Marty Schotten, Yuma Regional Medical Center, Yuma, Az

Yuma, Ariz is a popular winter destination for visitors eager to flee the cold, rain, and snow of the Pacific Northwest and Canada. Ordinarily, Yuma’s population stands at about 80,000, but in January and February, it swells to around 175,000. This influx of temporary residents consists mainly of retirees. Some have vacation homes in Yuma, but most live in recreational vehicles (RVs) parked at campsites on the outskirts of the city. During their stay, many of these elderly visitors find it necessary to make at least one trip to the emergency department.

The same is true of younger outdoor-adventure enthusiasts, who likewise flock to Yuma in the pleasant winter months and on holiday weekends throughout the year. For these hardy souls, the vast, open desert spaces surrounding Yuma are a perfect place to race around in dune buggies and all-terrain vehicles. These dangerous activities too frequently involve rollover crashes and other varieties of accidents.

The only emergency department available to treat these diverse cases is found at 247-bed Yuma Regional Medical Center. The nearest other hospital is 97 km away, across the California state line. To obtain emergency services comparable to those available at Yuma Regional Medical Center, patients would have to travel 290 km to Phoenix. It is not surprising, then, that Yuma Regional Medical Center’s emergency department is Arizona’s third busiest.

Until recently, that emergency department also had a reputation for being one of the slowest in the state to deliver care. The cause of the problem was not a mystery: often, the emergency department had so many patients that work-flow bottlenecks invariably materialized, forcing patients to endure long waits for attention. The place where those bottlenecks formed most routinely was the radiography room.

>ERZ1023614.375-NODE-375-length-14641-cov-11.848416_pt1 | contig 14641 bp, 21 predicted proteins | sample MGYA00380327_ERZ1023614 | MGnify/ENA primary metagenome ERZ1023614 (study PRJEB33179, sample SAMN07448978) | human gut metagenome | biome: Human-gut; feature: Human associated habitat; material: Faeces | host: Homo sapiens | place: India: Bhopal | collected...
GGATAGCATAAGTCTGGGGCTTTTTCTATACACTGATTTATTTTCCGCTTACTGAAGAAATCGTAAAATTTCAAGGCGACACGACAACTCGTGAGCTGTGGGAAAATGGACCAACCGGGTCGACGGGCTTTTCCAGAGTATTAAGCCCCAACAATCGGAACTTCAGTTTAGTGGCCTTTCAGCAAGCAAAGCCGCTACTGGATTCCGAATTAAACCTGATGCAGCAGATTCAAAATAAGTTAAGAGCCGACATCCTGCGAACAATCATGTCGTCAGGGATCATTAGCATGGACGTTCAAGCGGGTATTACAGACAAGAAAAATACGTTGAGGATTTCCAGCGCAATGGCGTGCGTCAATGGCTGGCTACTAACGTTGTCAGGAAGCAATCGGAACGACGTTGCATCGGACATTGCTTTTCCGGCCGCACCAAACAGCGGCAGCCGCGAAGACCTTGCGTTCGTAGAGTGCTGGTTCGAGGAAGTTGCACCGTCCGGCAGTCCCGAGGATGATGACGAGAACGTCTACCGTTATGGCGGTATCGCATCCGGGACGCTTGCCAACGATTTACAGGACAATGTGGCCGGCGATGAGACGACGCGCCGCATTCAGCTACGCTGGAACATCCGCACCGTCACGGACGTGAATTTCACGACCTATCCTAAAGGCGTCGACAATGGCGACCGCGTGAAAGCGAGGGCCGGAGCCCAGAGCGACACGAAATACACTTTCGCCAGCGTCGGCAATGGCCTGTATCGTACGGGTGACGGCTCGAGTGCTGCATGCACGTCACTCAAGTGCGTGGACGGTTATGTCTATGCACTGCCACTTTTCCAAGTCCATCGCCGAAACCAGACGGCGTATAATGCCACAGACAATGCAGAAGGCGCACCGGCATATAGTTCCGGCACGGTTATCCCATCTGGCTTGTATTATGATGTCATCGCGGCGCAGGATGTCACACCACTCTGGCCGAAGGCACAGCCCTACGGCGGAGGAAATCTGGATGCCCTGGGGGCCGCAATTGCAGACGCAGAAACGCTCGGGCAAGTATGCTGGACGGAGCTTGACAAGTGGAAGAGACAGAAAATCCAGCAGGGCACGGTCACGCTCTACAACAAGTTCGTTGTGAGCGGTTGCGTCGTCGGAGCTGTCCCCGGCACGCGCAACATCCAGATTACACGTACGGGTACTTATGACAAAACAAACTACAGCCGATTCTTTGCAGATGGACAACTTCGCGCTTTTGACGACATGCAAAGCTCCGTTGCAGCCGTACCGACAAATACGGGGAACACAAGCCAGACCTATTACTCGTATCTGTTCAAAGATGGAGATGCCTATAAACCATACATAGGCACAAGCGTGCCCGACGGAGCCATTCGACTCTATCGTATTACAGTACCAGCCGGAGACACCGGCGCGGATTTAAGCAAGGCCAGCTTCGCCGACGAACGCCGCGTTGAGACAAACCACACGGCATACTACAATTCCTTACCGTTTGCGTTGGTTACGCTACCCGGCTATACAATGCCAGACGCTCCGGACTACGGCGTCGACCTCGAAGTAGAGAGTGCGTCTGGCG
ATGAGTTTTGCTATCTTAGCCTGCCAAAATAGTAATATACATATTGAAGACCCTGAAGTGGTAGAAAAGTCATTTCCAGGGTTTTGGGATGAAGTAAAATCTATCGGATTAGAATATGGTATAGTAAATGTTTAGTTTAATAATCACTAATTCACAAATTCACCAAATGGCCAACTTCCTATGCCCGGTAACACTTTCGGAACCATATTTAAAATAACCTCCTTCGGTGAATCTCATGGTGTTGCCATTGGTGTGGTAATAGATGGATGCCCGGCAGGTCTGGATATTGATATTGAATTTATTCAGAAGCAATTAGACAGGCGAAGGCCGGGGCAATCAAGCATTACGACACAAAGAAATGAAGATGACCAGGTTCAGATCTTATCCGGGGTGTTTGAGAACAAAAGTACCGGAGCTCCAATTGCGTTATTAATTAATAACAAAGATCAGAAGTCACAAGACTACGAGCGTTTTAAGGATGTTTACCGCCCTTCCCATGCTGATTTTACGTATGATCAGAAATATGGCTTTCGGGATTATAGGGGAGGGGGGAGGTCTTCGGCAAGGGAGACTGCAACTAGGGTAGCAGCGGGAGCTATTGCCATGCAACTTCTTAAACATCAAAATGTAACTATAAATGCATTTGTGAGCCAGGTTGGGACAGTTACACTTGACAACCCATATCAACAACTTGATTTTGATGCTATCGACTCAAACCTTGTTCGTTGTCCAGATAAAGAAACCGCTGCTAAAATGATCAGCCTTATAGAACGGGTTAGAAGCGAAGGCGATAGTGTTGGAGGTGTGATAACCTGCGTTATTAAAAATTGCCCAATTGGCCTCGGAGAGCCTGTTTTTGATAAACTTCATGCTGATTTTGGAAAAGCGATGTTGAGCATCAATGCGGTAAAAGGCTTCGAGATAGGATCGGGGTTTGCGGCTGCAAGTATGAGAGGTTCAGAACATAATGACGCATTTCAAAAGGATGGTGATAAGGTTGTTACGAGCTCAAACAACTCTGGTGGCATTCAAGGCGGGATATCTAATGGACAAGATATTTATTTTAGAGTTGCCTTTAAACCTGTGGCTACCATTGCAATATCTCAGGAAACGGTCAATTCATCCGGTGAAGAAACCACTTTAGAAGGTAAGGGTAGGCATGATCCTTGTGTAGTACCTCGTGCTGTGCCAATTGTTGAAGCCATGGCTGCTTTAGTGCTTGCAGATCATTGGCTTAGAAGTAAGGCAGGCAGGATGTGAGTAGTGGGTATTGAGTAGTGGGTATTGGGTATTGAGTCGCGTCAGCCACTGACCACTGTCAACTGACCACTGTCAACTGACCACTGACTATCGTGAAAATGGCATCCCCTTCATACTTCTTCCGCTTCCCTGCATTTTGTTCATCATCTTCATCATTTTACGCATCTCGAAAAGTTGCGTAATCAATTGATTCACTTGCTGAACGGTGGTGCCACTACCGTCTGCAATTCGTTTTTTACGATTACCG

“All that we had to work with in our emergency-department radiography room was an 8-year-old, plain-film chest radiography machine,” Marty Schotten, RT(R)(N), CNMT, reports. Schotten, who is clinical resource coordinator for Yuma Regional Medical Center’s diagnostic Imaging department, says, “This one machine was responsible for covering 15 patient-care rooms within the emergency department. It just could not keep pace with the volume of cases during peak periods.” Schotten adds that a big part of the problem was the analog nature of the equipment. Each time an image was made, the technologist had to step away from the room to process the film, and then carry it to the appropriate emergency-department physician. “Too much staff time was tied up in the handling of the films,” he explains.